• Russ Springer: We know Springer would like to pitch this year, preferably for the Cardinals, but we haven't heard much more than that lately. The right-hander was extremely effective in two seasons in St. Louis, posting a 2.24 ERA and 8.6 K/9 in 146 appearances in 2007 and 2008. His ERA rose to 4.11 last season, but his ratios were still excellent. Even at 41, Springer could be a worthy addition to quite a few bullpens around the league, but perhaps he's holding out for an offer from the Cards.
  • David Weathers: Like Springer, Weathers was reasonably effective in 2009 (3.92 ERA), despite turning 40 last September. However, his peripherals declined and there hasn't been a whole lot of reported interest in the righty this spring. The last we heard, Weathers was still open to pitching this season for a contender, though he'll probably retire if the right situation doesn't arise.

Other familiar unsigned bullpen arms include left-handers Eddie Guardado, Glendon Rusch, and Jamie Walker. Check out our complete list here.

Wilfrido Perez Clears Waivers

FRIDAY, 2:41pm: According to a team press release, Perez has cleared waivers and been outrighted to Double-A Bowie.

TUESDAY, 2:25pm: The Orioles have designated reliever Wilfrido Perez for assignment, according to a press release. The move clears a roster spot for Alfredo Simon, whose contract the Orioles selected from Triple-A Norfolk.

The 25-year-old Perez has spent his entire career in Baltimore's system. Last season, he closed games for the Double-A Bowie Baysox, recording seven saves and a 1.37 ERA in 24 appearances. The left-hander has struck 11.1 batters per nine innings over the course of his minor league career, but is off to a slow start as the Baysox' closer this year, allowing six runs and 13 baserunners in just five innings.

Free Agent Slow Starts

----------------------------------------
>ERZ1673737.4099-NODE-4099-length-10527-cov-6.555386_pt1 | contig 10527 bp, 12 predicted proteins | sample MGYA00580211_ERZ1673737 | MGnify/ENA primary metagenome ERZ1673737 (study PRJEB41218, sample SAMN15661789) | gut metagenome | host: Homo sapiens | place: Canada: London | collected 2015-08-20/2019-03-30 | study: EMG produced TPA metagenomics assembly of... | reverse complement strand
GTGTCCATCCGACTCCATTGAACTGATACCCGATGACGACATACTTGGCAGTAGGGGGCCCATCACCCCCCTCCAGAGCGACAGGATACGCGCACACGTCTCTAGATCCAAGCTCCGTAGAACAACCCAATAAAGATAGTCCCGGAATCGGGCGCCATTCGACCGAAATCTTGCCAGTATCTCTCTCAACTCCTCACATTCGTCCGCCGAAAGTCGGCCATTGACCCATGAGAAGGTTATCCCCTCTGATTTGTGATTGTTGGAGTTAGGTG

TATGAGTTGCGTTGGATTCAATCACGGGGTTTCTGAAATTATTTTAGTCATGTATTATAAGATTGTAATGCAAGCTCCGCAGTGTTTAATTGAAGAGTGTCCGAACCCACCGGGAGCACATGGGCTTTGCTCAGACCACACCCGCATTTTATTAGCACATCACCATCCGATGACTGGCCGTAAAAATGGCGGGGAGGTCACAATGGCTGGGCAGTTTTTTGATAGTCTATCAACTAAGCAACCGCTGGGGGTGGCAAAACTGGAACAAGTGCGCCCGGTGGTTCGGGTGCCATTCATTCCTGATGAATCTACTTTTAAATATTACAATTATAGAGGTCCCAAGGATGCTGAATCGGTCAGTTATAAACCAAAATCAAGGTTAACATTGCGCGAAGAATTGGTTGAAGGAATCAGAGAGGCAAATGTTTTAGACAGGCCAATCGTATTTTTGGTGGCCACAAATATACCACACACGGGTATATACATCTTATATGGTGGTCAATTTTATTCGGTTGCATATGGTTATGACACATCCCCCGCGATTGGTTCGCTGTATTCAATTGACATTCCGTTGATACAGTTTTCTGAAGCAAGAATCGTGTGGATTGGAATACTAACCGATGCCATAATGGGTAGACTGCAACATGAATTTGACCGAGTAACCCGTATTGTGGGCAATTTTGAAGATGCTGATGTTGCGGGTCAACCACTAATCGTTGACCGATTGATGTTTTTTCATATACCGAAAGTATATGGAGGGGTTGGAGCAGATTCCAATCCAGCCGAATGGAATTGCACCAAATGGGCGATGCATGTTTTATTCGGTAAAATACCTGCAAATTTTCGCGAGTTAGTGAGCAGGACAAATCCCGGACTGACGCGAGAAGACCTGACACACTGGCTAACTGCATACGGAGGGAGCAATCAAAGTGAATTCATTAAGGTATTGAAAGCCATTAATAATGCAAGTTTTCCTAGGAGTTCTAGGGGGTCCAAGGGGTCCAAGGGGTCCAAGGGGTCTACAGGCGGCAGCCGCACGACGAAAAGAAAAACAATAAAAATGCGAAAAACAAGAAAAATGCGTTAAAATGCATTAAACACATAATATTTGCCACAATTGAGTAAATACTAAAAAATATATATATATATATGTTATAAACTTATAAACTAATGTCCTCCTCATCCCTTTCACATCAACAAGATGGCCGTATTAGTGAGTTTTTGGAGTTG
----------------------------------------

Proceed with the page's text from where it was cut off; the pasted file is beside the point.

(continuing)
Yesterday we looked at free agents off to hot starts; now it's time to do the opposite.  Last year this list included Mark Teixeira and C.C. Sabathia, but also Oliver Perez and Pat Burrell.

  • Rod Barajas, Mets.  Not much was expected from Barajas in the OBP department, but a .194/.224/.355 line isn't going to cut it.  Also, despite a three home run game and a .468 SLG, John Buck sits among the OBP trailers at .239.  I liked the Gregg Zaun signing, but he's hitting just .220/.299/.288.
  • Jerry Hairston Jr., Padres.  Versatility doesn't mean much when you're hitting .231/.242/.246.
  • Jonny Gomes, Reds.  I liked this bargain signing, but Gomes isn't doing much at .214/.254/.375.
  • Garrett Atkins, Orioles.  He's losing playing time given a .238/.262/.302 start.
  • Pedro Feliz, Astros.  The left side of the Astros' infield is really struggling offensively.  Infielders Orlando Cabrera, Jack Wilson, and Adam Kennedy are also excelling at making outs, while Mark DeRosa has shown no power.
  • Nick Johnson, Yankees.  Bizarre line for Johnson: .143/.385/.232.  Even when nothing else is working, Johnson is second in MLB in walks.  Chone Figgins has had a similar start. 
  • Ken Griffey Jr., Mariners.  He's better than .226/.293/.245, but many opposed this signing from the start.
  • Troy Glaus, Braves.  He's at .200/.300/.300, and the Braves have to be pondering alternatives.
  • Doug Davis, Brewers.  He's basically allowed an earned run per inning so far.
  • Todd Wellemeyer, Giants.  The team's fifth starter has a 6.33 ERA through four starts.
  • Trevor Hoffman, Brewers.  Hoffman leads baseball with four blown saves; at some point the Brewers have to try someone else in the ninth inning.
  • Jason Marquis, Nationals.  He made three ugly starts and headed to the DL with an elbow injury.
  • Rich Harden, Rangers.  He leads baseball with 23 walks allowed.
  • Vicente Padilla, Dodgers.  He sports a 7.06 ERA and a forearm injury.
  • John Grabow, Cubs.  With a 7.04 ERA, Grabow hasn't been the setup man the Cubs envisioned.  Brendan Donnelly, Octavio Dotel, and Bob Howry are also getting knocked around.
  • Mike Gonzalez, Orioles.  His terrible start led to a shoulder-related DL stint.

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Dye Thinks He Could Help White Sox

The White Sox rank 11th in the American League with four runs scored per game.  Their .309 OBP ranks 12th; their .390 SLG places 9th.  Like most teams, the Sox have several players hitting above their ability (Paul Konerko, Andruw Jones), and several players below (Juan Pierre, Gordon Beckham, Alexei Ramirez, Carlos Quentin, A.J. Pierzynski).  The Sox projected to have a below-average offense from the start, but if they just wait it out they'll improve on the current output.